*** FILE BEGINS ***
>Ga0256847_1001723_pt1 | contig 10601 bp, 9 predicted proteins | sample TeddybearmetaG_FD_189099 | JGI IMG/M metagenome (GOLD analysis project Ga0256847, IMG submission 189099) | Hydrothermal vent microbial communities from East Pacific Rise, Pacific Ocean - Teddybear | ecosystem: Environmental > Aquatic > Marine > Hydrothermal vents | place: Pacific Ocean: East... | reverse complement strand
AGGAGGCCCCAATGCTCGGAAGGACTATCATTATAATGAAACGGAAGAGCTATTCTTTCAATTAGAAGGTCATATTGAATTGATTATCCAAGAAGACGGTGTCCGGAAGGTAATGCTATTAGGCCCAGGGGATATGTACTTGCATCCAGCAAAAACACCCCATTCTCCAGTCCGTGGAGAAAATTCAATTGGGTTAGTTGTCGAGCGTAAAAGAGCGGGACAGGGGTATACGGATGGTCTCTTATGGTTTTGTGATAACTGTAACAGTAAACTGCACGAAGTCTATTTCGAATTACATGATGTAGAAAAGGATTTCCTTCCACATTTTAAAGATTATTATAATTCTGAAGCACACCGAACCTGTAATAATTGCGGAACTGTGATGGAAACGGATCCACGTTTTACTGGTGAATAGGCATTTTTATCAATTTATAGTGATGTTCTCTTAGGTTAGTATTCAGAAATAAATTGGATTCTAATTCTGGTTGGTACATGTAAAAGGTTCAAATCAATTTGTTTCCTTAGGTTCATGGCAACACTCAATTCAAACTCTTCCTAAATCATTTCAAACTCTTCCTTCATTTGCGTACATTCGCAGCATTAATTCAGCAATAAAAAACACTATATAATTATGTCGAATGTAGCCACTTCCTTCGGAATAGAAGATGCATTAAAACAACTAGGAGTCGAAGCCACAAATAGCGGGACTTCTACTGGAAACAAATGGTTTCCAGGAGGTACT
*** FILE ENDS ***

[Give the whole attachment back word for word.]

>Ga0256847_1001723_pt1 | contig 10601 bp, 9 predicted proteins | sample TeddybearmetaG_FD_189099 | JGI IMG/M metagenome (GOLD analysis project Ga0256847, IMG submission 189099) | Hydrothermal vent microbial communities from East Pacific Rise, Pacific Ocean - Teddybear | ecosystem: Environmental > Aquatic > Marine > Hydrothermal vents | place: Pacific Ocean: East... | reverse complement strand
AGGAGGCCCCAATGCTCGGAAGGACTATCATTATAATGAAACGGAAGAGCTATTCTTTCAATTAGAAGGTCATATTGAATTGATTATCCAAGAAGACGGTGTCCGGAAGGTAATGCTATTAGGCCCAGGGGATATGTACTTGCATCCAGCAAAAACACCCCATTCTCCAGTCCGTGGAGAAAATTCAATTGGGTTAGTTGTCGAGCGTAAAAGAGCGGGACAGGGGTATACGGATGGTCTCTTATGGTTTTGTGATAACTGTAACAGTAAACTGCACGAAGTCTATTTCGAATTACATGATGTAGAAAAGGATTTCCTTCCACATTTTAAAGATTATTATAATTCTGAAGCACACCGAACCTGTAATAATTGCGGAACTGTGATGGAAACGGATCCACGTTTTACTGGTGAATAGGCATTTTTATCAATTTATAGTGATGTTCTCTTAGGTTAGTATTCAGAAATAAATTGGATTCTAATTCTGGTTGGTACATGTAAAAGGTTCAAATCAATTTGTTTCCTTAGGTTCATGGCAACACTCAATTCAAACTCTTCCTAAATCATTTCAAACTCTTCCTTCATTTGCGTACATTCGCAGCATTAATTCAGCAATAAAAAACACTATATAATTATGTCGAATGTAGCCACTTCCTTCGGAATAGAAGATGCATTAAAACAACTAGGAGTCGAAGCCACAAATAGCGGGACTTCTACTGGAAACAAATGGTTTCCAGGAGGTACT